A moratorium on new construction of specialty hospitals could become part of Congress' reconciliation of Senate and House versions of the Medicare reform bill as early as this week, lobbyists for specialty hospitals report.
But these lobbyists add that a General Accounting Office report on specialty hospitals, to be released Wednesday, will show that even a moratorium, which would be much milder than the Senate version, would be overkill.
In the Senate-House conference committee, "there's a great deal of talk about a moratorium," and it would be the predictable Capitol Hill compromise, says Randy Fenninger, a lobbyist in Washington for the American Surgical Hospital Association.
While, the Senate version would tighten rules on physician investments in specialty hospitals, the House bill simply merely calls for a one-year study of specialty hospitals' impact on acute care hospitals.
It is not clear how long a moratorium would last, but it probably would be for the length of the study, Fenninger says. However, he maintains that even a one-year break could wreak havoc on the specialty hospital industry.
Fenninger says specialty hospital companies that partner with physicians are built on growth, and "a moratorium could bring their business to a screeching halt." Also, a moratorium on any building might even prevent an existing facility from expanding, he says.
Lorin Patterson, a lawyer in Overland Park, Kan., who represents specialty hospitals, adds that when the Ohio House passed a moratorium on specialty hospitals in the summer, it caused a frenzy of specialty hospital applications to beat the bill's deadline.
Even though the bill has not passed the Ohio Senate, Ohio officials report they received 56 petitions for new specialty hospitals before the bill's Sept. 15 deadline--and this in a state that has only a few specialty hospitals right now.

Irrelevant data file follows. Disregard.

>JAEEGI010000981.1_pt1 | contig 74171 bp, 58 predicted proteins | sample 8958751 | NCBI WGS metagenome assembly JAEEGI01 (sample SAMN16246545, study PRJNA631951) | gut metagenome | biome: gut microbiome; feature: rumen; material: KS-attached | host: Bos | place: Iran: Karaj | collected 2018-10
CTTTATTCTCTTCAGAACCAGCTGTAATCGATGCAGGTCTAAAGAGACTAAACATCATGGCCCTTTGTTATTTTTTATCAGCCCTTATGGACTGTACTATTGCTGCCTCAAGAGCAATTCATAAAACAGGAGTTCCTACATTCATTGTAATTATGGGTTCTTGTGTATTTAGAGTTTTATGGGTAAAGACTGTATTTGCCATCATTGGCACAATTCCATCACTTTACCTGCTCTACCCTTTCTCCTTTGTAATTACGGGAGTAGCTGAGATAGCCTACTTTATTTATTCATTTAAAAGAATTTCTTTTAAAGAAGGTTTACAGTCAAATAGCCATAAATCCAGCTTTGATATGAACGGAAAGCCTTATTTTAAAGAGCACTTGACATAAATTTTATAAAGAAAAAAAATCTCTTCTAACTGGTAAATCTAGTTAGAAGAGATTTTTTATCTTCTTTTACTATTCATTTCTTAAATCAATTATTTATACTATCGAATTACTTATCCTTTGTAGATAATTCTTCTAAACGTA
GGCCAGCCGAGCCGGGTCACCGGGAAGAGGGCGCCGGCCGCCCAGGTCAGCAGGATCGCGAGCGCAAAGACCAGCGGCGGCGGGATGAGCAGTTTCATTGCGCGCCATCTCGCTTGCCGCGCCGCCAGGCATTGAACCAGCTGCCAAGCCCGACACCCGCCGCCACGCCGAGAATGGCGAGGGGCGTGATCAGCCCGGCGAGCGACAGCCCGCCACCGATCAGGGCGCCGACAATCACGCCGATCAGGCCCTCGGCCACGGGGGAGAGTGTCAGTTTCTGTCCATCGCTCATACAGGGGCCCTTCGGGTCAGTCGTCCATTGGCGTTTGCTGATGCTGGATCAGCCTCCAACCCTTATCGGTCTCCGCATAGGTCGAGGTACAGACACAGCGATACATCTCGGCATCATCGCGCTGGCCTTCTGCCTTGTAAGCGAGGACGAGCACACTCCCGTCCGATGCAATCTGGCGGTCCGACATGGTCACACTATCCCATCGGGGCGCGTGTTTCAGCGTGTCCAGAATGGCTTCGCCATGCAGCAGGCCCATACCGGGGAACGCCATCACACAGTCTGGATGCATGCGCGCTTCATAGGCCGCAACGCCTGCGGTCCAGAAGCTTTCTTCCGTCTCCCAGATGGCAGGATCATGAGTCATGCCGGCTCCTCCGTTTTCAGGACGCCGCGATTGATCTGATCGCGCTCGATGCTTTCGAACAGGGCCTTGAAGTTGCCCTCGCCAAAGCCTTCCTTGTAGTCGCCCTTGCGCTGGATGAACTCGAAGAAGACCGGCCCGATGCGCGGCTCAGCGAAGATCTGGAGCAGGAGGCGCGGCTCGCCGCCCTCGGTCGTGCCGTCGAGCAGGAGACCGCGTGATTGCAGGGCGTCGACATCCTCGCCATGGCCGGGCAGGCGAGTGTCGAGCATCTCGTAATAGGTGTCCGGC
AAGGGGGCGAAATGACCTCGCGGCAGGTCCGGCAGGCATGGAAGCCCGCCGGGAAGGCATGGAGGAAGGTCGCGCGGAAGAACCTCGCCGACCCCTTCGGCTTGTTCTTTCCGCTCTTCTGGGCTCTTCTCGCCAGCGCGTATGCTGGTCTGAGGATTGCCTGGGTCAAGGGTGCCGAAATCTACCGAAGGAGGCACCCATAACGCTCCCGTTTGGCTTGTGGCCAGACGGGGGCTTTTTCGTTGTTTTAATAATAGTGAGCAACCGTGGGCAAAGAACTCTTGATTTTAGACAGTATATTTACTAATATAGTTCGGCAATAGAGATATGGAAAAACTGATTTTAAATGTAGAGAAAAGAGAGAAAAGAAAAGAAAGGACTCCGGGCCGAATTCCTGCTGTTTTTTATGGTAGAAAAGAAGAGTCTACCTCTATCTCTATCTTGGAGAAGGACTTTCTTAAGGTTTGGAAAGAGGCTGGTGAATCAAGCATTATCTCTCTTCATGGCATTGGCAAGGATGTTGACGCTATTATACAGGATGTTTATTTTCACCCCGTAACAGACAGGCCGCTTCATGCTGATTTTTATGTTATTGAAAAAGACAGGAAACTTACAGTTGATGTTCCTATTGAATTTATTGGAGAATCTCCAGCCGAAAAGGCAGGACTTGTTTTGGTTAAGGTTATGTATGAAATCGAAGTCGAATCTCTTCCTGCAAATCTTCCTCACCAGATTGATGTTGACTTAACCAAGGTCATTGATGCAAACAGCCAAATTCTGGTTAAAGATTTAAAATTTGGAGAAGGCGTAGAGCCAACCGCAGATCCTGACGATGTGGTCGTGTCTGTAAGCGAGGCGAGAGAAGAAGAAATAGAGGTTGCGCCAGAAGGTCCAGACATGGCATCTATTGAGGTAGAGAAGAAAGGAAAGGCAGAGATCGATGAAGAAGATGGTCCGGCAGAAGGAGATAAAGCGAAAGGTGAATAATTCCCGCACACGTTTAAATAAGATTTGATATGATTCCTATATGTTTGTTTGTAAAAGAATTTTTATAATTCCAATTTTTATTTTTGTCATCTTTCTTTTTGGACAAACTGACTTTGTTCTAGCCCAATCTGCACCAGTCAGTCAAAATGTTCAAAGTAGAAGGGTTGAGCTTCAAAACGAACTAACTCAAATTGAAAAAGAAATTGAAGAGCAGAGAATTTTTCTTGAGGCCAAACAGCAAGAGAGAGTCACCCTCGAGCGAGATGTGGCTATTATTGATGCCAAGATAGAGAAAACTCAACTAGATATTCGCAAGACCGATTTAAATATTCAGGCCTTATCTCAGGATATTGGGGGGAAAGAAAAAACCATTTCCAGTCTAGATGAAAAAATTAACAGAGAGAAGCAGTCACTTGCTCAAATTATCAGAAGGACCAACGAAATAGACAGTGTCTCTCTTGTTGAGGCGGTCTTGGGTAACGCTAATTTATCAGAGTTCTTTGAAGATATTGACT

Critics also question the need for a study after the GAO issued one report on specialty hospitals in May and will follow up with a second one this week.
Fenninger, who received an advance copy of the report to comment on, says he believes the second GAO report will lay to rest fears that specialty hospitals are unfairly competing with acute care hospitals.
"There's nothing in that report that would justify federal action," he says.
For example, Fenninger says the report finds that noninvestors are responsible for more admissions to specialty hospitals than investors are.
"That's a pretty good indication that physicians like the (specialty hospital) model, even when they are not getting any money (from the profits)," he says.
He adds that the GAO also finds specialty hospitals have about the same margins as not-for-profit community hospitals, while the high profit-makers tend to be the for-profit acute care hospitals.
Congressional aides have little to say about the discussions. But Brian Weiss, a spokesperson for Sen. John Breaux (D-La.), the author of the tough specialty hospital provision in the Senate version, said Breaux is "optimistic that some version of his amendment will pass."